It all started with my eagerness to learn how WordPress sites and plugins are built. Learning becomes more and more challenging until we actually work on a technology we wanted to learn. So I decided to get my hands on WordPress.
Since I’m working full-time, I decided to spend few hours a week to learn and improve my WordPress skills. To begin with my learning journey, I started looking to work on a small WordPress project.
My exploration ended when I found an opportunity to work on a (tiny) bug in a WordPress plugin called Easy Retweet. This plugin allows you to add Tweet button to your WordPress site and it was originally developed by Sudar, a prominent web and WordPress developer.
Now that I have found a project, I had to set up my development environment to work. I remembered using Xampp to set up my development environment when I played with WordPress during college days. So Xampp was my preference.
But Sudar, the plugin author, recommended to use Vagrant and VVV to set up the environment. Honestly that’s the first time I’m hearing about Vagrant and VVV. Through repeated trial and error, I had finally set up my development environment using Vagrant and VVV. It took me a week though, to set it all right in my Windows machine.
Now that my development environment is ready, I have to get the actual plugin code to start working on it. Easy Retweet plugin (repo) is hosted at GitHub and I’m a total newbie when it comes to Git and GitHub. Thankfully, DevTipsShow and C0deporn YouTube channels helped me to quickly get started with both.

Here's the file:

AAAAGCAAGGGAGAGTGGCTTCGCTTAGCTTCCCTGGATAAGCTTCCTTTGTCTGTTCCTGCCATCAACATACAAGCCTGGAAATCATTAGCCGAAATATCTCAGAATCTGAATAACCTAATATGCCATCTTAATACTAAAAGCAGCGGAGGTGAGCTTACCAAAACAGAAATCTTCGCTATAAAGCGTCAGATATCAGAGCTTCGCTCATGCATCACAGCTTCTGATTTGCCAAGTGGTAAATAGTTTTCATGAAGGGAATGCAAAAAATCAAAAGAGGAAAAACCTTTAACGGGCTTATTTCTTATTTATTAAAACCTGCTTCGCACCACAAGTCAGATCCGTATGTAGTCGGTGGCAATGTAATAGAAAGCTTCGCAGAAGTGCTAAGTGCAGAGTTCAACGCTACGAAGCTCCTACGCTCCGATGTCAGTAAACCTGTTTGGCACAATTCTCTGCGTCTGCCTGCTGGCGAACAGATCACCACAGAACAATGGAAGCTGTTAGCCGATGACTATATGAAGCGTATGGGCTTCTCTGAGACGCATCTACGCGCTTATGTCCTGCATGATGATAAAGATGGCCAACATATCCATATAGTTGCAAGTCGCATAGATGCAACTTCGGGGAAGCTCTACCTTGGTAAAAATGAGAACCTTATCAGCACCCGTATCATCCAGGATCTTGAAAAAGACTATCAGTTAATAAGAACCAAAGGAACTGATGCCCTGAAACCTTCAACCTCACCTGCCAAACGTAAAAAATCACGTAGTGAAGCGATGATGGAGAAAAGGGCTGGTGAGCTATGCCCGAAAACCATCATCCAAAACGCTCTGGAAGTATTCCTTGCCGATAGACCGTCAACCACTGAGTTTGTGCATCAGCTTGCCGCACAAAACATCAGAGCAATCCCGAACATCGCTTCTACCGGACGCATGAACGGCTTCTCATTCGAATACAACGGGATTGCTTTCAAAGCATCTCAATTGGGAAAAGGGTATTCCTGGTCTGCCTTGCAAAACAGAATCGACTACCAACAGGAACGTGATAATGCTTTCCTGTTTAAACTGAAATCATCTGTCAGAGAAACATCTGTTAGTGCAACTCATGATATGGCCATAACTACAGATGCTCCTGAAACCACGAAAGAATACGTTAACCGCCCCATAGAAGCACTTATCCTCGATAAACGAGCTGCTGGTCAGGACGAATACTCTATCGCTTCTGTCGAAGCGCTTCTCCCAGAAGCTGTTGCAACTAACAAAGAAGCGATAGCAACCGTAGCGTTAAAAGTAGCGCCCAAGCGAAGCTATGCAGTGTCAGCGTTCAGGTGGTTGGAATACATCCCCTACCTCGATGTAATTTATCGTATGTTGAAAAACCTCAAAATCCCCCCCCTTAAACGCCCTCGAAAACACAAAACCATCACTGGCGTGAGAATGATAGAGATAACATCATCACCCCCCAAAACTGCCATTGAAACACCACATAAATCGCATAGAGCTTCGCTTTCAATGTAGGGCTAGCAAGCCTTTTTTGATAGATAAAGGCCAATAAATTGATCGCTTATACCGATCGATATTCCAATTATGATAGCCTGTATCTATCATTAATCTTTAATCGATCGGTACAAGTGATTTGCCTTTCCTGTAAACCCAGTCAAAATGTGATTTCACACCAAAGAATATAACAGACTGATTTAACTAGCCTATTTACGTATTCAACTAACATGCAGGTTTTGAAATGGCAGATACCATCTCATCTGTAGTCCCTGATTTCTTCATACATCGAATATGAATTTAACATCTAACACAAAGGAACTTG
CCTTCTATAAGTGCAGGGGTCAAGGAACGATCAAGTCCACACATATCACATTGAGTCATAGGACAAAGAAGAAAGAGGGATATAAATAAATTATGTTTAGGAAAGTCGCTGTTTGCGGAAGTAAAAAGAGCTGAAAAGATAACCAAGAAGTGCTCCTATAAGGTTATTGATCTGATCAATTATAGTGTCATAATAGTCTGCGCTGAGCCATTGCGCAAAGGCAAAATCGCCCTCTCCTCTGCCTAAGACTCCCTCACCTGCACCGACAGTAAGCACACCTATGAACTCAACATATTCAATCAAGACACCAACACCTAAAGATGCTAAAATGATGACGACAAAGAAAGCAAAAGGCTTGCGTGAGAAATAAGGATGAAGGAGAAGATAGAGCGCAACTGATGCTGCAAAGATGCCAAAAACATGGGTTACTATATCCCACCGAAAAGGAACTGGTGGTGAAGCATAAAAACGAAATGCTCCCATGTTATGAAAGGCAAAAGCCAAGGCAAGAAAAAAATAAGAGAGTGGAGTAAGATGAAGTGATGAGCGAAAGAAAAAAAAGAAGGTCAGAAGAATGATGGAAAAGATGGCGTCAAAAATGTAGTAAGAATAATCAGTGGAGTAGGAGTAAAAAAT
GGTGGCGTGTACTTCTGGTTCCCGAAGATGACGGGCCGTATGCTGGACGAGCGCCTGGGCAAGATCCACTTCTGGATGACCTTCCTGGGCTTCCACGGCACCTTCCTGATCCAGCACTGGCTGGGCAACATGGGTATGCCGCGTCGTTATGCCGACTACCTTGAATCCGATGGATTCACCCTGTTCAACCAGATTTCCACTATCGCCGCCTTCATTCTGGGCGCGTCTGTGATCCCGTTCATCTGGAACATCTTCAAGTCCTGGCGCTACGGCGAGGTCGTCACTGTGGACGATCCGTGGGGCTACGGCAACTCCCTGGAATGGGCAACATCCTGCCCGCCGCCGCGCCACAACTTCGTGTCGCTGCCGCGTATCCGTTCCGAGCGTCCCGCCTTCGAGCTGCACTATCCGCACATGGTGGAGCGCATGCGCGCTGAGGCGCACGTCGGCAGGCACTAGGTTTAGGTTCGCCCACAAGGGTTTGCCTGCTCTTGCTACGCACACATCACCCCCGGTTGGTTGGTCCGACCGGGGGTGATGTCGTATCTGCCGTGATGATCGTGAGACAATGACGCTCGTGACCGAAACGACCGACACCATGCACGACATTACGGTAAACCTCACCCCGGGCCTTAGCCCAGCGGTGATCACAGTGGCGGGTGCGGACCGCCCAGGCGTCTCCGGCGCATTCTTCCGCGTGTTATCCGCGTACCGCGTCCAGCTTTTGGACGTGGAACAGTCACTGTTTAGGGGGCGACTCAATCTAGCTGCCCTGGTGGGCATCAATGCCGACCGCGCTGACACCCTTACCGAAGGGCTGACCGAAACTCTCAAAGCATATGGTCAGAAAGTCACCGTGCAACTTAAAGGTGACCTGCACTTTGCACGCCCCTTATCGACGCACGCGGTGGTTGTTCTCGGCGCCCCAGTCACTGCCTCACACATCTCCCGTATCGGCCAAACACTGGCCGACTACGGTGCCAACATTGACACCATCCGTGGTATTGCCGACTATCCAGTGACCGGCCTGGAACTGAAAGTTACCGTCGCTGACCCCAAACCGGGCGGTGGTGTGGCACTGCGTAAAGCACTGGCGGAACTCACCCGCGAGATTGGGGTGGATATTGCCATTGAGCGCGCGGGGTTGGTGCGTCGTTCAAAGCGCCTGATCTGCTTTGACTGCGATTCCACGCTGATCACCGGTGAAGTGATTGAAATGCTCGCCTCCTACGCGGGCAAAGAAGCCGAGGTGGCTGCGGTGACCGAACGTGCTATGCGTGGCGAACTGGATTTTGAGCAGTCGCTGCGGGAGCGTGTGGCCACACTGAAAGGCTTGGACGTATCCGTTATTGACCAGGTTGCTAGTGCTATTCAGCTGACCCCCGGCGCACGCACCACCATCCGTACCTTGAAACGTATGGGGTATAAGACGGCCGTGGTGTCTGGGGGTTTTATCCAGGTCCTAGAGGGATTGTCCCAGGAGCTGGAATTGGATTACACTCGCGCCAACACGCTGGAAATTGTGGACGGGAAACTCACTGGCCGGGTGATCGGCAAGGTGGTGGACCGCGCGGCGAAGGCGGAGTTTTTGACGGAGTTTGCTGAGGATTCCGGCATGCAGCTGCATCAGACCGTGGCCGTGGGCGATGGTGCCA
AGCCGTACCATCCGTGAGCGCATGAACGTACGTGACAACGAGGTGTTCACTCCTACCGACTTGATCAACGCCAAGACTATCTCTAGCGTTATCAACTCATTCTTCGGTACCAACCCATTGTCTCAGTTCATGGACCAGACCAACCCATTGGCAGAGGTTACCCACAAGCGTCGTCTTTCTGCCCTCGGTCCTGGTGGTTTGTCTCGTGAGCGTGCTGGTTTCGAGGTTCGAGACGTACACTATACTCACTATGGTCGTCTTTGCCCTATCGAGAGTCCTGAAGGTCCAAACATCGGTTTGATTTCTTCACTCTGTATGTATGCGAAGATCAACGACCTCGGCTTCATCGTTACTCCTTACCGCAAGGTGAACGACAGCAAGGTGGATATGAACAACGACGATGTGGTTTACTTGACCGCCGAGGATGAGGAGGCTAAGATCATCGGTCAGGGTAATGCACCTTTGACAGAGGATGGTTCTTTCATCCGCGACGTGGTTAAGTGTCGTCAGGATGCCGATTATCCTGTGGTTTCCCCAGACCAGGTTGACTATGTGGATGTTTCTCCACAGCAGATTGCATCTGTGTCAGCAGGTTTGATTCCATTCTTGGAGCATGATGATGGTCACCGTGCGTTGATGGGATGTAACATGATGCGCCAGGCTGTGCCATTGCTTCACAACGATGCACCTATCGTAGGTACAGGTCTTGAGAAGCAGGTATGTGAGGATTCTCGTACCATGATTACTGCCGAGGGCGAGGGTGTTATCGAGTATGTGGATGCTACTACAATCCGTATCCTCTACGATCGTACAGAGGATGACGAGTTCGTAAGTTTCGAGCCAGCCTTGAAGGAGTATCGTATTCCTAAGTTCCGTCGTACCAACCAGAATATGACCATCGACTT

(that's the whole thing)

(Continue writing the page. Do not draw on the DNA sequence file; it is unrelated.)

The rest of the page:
I forked the plugin repo and started to work on the plugin. Forking is creating your own repo to work on from the original one. After a couple of hours, I was able to fix the issue. The feeling you get when your code works as expected is almost beyond words.
After my changes are complete, I had to intimate the author and request to merge my changes with the original repo. In the GitHub world, this is called sending a pull request. That’s how I finally ended up sending my first pull request.
When my pull request was merged, I felt so excited and welcomed to the open source community.
I’m writing this post not to brag about how I did things, but as a reminder to myself to keep learning the web technologies as they evolve.
Now it’s time for me to hear from you. Have you sent your first pull request? If yes, then share your story and I would love to read.
Otherwise consider making your first contribution to the open source. If you need some resources to get started, check out firsttimersonly.com. As the name says, it is an initiative by Scott Hanselman and Kent C. Dodds for the first timers to take their baby steps towards open source.